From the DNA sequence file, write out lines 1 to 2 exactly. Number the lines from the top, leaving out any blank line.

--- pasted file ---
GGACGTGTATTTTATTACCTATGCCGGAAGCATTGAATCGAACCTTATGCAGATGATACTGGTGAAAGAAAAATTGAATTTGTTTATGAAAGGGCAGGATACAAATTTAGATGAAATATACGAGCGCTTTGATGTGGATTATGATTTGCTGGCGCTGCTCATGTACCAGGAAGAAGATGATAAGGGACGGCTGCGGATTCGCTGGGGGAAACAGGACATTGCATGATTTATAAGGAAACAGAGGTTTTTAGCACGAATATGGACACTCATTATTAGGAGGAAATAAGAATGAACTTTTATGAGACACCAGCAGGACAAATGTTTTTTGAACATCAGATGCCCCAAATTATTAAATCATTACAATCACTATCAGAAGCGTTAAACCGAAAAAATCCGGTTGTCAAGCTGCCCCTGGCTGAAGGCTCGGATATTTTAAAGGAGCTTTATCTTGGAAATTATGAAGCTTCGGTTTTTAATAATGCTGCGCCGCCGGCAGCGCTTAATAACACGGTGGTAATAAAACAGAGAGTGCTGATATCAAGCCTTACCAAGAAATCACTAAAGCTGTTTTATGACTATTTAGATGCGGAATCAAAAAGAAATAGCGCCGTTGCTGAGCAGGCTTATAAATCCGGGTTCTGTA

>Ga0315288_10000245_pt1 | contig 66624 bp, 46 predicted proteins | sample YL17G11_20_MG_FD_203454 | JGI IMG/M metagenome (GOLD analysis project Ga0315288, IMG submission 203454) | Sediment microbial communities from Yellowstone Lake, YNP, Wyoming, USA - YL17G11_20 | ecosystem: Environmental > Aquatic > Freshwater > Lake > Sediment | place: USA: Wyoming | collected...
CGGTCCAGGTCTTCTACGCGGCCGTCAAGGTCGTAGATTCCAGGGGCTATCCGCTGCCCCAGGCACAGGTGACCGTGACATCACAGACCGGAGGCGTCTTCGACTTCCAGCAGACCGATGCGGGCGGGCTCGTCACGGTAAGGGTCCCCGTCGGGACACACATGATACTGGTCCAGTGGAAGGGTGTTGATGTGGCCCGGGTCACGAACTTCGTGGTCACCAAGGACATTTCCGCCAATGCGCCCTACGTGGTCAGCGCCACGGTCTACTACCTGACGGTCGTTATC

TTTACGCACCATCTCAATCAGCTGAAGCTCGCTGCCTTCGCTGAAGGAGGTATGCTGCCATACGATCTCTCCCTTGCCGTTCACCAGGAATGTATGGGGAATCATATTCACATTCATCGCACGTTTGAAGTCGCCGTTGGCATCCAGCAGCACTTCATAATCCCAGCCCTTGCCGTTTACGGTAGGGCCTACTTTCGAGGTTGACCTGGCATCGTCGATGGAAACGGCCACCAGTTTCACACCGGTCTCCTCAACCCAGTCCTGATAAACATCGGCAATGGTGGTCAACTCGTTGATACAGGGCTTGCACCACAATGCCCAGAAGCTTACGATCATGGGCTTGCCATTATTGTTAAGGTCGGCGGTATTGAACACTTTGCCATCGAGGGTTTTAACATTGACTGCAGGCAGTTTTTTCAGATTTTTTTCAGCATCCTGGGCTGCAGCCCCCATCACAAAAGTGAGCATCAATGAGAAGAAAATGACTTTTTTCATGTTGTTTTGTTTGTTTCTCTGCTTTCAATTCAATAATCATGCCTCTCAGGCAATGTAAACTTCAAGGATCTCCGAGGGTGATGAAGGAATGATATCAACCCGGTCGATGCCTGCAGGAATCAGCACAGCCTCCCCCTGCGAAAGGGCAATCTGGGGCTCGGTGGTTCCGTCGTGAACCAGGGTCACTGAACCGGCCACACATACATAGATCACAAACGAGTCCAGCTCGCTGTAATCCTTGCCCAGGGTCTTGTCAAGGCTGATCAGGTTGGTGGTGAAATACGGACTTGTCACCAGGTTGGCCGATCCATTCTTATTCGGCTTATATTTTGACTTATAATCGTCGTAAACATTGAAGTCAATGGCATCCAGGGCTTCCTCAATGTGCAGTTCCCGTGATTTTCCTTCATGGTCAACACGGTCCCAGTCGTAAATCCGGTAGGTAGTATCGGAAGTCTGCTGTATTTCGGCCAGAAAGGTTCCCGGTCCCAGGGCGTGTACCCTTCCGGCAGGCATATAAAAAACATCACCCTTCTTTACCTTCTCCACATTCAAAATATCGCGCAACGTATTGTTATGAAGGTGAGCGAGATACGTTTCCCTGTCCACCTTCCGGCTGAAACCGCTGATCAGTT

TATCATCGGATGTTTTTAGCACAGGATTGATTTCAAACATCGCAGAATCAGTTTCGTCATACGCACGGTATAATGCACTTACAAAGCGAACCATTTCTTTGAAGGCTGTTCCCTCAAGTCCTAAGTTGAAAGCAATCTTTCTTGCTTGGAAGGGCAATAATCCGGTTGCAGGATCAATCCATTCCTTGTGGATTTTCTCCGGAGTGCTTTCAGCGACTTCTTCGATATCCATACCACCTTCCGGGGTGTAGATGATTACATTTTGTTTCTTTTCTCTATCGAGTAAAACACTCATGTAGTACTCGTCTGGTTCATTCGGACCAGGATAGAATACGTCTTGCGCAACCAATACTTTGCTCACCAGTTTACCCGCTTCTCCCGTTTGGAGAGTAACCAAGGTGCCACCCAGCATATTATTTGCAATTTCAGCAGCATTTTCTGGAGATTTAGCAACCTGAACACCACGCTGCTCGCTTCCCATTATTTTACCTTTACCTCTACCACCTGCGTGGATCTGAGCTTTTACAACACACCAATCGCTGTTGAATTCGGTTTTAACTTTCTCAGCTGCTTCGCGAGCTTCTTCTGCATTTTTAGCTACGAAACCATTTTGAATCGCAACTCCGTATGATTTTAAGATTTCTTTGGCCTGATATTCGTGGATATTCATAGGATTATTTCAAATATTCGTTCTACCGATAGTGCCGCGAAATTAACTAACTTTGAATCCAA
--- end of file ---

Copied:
GGACGTGTATTTTATTACCTATGCCGGAAGCATTGAATCGAACCTTATGCAGATGATACTGGTGAAAGAAAAATTGAATTTGTTTATGAAAGGGCAGGATACAAATTTAGATGAAATATACGAGCGCTTTGATGTGGATTATGATTTGCTGGCGCTGCTCATGTACCAGGAAGAAGATGATAAGGGACGGCTGCGGATTCGCTGGGGGAAACAGGACATTGCATGATTTATAAGGAAACAGAGGTTTTTAGCACGAATATGGACACTCATTATTAGGAGGAAATAAGAATGAACTTTTATGAGACACCAGCAGGACAAATGTTTTTTGAACATCAGATGCCCCAAATTATTAAATCATTACAATCACTATCAGAAGCGTTAAACCGAAAAAATCCGGTTGTCAAGCTGCCCCTGGCTGAAGGCTCGGATATTTTAAAGGAGCTTTATCTTGGAAATTATGAAGCTTCGGTTTTTAATAATGCTGCGCCGCCGGCAGCGCTTAATAACACGGTGGTAATAAAACAGAGAGTGCTGATATCAAGCCTTACCAAGAAATCACTAAAGCTGTTTTATGACTATTTAGATGCGGAATCAAAAAGAAATAGCGCCGTTGCTGAGCAGGCTTATAAATCCGGGTTCTGTA

>Ga0315288_10000245_pt1 | contig 66624 bp, 46 predicted proteins | sample YL17G11_20_MG_FD_203454 | JGI IMG/M metagenome (GOLD analysis project Ga0315288, IMG submission 203454) | Sediment microbial communities from Yellowstone Lake, YNP, Wyoming, USA - YL17G11_20 | ecosystem: Environmental > Aquatic > Freshwater > Lake > Sediment | place: USA: Wyoming | collected...